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Print 15 comment(s) - last by Mint.. on May 7 at 10:30 AM

Company says Windows RT 7-inchers will be priced below $300 USD

As predicted by analysts [source], ASUSTek Computer, Inc. (TPE:2357) surged on a lineup of affordable tablets and personal computers.  In the three months ending in March 2013, the OEM earned a profit of $6.05B TWD ($205M USD), up 21 percent from a year before.

ASUSTek's gains came partially on the back of strong tablet sales.  With a lineup anchored by the Google Inc. (GOOG) branded Nexus 7 tablet, ASUSTek tablets ascended to third place, bumping down Amazon.com, Inc. (AMZN).  ASUSTek sold 3 million tablets in the quarter.

Most of ASUSTek's tablet sales came from its Android models (particularly the popular Nexus 7), but the company has also seen some small gains from its Windows 8 tablets, which are currently among the most affordable Windows tablets on the market.  Its 10-inch VivoTab Smart is priced at an attractive $450.

ASUSTek hopes to expand its base by becoming the first OEM to offer 7-inch Windows (8) RT tablets.  Microsoft Corp. (MSFT) is rumored to be preparing a 7-inch Surface tablet already.  ASUSTek Chief Executive Jerry Shen said the price of such a small Windows 8 tablet would likely be under $300 USD.  That's in line with an Intel Corp. (INTC) executive who in April said Windows 8 tablets could soon hit $200 USD or less.  Mr. Shen elates, "We're very optimistic about sales for Windows 8 tablets this year."

ASUSTek WIndows 8
ASUSTek aims to add $299 USD 7-inch Windows 8 tablets to its lineup shortly.

The devicemaker is also focusing on touchable "hero product" Windows 8 ultrabooks, such as the TAICHI, Zenbook, and VivoBook line.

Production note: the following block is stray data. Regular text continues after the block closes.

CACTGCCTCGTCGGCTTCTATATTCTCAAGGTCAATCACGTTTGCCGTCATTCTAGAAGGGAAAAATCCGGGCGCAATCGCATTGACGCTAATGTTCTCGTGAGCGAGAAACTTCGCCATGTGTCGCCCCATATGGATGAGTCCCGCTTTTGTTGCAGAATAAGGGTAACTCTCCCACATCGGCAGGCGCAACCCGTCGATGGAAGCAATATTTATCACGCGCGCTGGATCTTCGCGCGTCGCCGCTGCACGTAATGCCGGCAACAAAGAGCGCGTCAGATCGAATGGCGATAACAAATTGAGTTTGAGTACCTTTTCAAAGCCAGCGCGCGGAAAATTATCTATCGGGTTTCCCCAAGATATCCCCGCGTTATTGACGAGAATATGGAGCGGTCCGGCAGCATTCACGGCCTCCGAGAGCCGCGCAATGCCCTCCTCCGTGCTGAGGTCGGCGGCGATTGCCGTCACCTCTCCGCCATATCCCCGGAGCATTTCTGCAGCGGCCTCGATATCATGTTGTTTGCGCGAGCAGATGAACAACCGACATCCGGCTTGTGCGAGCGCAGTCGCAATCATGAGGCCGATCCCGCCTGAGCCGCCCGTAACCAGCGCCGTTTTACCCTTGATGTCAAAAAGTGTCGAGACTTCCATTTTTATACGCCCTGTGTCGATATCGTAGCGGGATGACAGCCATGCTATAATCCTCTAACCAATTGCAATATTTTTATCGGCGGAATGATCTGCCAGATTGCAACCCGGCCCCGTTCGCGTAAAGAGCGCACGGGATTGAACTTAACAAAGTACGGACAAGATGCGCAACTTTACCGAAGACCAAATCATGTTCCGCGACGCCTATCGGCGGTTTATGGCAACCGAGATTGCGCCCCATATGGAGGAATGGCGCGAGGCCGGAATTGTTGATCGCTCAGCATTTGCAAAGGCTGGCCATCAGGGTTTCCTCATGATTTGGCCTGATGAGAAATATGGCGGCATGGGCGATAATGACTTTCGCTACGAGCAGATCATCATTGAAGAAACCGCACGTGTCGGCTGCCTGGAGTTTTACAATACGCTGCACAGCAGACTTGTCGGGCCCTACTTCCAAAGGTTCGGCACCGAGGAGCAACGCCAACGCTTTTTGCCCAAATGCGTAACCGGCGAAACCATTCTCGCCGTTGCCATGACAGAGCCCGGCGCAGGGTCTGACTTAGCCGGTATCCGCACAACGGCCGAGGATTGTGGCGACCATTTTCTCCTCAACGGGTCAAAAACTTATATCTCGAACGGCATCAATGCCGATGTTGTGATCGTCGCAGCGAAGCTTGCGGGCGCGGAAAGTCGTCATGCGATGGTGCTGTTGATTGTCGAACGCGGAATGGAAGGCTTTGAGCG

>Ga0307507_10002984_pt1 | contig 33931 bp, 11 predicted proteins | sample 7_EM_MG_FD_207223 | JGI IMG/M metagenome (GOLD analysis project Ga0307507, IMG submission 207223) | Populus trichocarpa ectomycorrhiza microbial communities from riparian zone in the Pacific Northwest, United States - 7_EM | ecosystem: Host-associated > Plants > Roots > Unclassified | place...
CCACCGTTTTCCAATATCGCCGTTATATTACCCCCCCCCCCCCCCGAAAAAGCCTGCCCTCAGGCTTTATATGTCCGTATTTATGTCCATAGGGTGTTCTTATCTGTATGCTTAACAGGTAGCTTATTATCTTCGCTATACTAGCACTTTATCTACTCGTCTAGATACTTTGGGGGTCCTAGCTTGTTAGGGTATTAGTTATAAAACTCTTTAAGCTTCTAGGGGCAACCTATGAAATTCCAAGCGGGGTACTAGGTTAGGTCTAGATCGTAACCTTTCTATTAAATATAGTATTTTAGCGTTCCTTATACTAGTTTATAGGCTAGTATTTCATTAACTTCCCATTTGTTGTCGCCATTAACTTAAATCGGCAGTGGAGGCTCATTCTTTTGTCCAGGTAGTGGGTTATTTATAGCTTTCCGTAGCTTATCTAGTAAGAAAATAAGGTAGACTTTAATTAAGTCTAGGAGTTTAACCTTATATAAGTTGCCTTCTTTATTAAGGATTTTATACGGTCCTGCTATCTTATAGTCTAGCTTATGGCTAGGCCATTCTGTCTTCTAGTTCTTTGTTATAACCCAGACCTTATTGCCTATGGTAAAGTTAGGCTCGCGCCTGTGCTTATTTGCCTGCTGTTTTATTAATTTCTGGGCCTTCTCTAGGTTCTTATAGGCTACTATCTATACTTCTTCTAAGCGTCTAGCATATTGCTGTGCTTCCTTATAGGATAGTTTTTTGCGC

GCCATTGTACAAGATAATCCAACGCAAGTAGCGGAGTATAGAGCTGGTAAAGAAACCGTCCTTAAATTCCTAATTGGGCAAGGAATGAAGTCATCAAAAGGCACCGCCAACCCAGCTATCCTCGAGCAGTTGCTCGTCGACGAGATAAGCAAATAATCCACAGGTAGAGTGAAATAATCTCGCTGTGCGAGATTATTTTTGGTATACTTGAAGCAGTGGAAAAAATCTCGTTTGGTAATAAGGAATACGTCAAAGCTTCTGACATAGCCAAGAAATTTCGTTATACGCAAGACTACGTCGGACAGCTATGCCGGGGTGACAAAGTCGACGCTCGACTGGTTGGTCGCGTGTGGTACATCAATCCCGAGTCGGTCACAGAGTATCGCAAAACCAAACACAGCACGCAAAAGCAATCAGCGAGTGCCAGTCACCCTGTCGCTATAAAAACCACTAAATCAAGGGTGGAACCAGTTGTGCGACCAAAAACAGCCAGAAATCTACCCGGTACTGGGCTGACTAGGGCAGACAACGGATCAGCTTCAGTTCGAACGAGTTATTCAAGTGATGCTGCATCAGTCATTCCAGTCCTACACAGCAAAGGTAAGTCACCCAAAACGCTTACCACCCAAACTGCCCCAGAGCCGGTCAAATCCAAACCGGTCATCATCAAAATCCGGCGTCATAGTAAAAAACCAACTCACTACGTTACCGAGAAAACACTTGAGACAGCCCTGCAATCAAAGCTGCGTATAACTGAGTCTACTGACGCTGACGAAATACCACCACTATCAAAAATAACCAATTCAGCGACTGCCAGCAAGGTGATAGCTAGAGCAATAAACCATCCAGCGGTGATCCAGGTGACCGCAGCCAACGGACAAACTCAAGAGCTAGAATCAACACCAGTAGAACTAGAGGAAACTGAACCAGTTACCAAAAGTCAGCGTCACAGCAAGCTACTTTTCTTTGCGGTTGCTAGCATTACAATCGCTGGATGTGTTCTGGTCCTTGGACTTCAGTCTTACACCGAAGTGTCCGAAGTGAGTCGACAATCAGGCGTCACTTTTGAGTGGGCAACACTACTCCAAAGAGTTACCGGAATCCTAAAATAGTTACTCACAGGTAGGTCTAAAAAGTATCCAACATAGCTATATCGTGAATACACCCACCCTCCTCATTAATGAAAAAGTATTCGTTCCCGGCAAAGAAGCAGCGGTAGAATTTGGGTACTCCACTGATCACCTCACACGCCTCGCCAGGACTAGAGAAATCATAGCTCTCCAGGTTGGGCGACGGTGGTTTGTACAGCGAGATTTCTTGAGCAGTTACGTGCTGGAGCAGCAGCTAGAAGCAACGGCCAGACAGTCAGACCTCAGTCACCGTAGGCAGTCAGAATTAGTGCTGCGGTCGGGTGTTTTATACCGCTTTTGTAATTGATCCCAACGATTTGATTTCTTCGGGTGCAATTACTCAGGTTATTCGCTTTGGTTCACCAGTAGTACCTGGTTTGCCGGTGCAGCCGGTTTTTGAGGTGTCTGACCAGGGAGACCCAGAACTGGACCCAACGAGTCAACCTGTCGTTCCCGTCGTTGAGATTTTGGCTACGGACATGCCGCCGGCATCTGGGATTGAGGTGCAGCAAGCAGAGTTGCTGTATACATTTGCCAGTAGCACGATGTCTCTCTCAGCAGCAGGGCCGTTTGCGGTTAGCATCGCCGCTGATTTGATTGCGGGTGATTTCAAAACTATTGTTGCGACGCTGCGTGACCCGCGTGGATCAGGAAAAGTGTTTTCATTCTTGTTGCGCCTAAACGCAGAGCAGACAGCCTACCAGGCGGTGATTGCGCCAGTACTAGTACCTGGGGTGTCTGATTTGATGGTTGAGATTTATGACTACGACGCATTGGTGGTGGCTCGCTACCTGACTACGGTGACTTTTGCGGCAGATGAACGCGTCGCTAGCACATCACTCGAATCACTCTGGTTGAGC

The company is also looking to break into the U.S. smartphone market soon, with its Padfone lineup which is currently a hit in Asia.  ASUSTek also offers the FonePad, a 7-inch "phone"-cum-tablet.

ASUSTek says it wants to push out Samsung Electronics Comp., Ltd. (KSC:005930) to become the second largest tablet manufacturer (behind Apple, Inc. (AAPL)) by the end of 2013.

Source: ASUSTek



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RE: RT
By cokbun on 5/6/2013 11:51:17 PM , Rating: 2
i think they really mean windows 8 tablet, this could be interesting, i wonder what hardware will they use.. for 300$ probably atom?


RE: RT
By stm1185 on 5/7/2013 12:06:19 AM , Rating: 2
RT is heading for the grave if Anand's Silvermont story holds true. Core 2 performance in a Smartphone/Tab SoC!

7 inch Silvermont Tablet for $300 could be the ultimate work PC. Put in wireless charging and docking. At their desk its charging on a pad while they work on a big monitor with a real keyboard and mouse. Time for a meeting they just pick it up and pull out out the stylus. On a plane, there is a keyboard dock for that.

Maybe Asus could get business's to toss out all those old Core 2 desktops with something like that.


RE: RT
By StevoLincolnite on 5/7/2013 12:56:32 AM , Rating: 3
If you were to compare the IPC between the new Atom and the Core 2... Atom still comes up short. It only manages to get low-end Core 2-like performance (Which were released what, 6-7 years ago?) due to it's higher clock speeds.

Still, it's waaaay better than the current Atom which is Pentium 3-class in performance. (Still slower clock for clock than Pentium M.)

What has me interested is Jaguar and Kabini, I'll pass on the Intel Decelerator Graphics and it's horrible drivers if an AMD APU solution is a readily available alternative! :)

It is however great news for Netbooks, after all these years they actually get a performance upgrade, woo!


RE: RT
By txDrum on 5/7/2013 3:04:52 AM , Rating: 2
From Anandtech:
quote: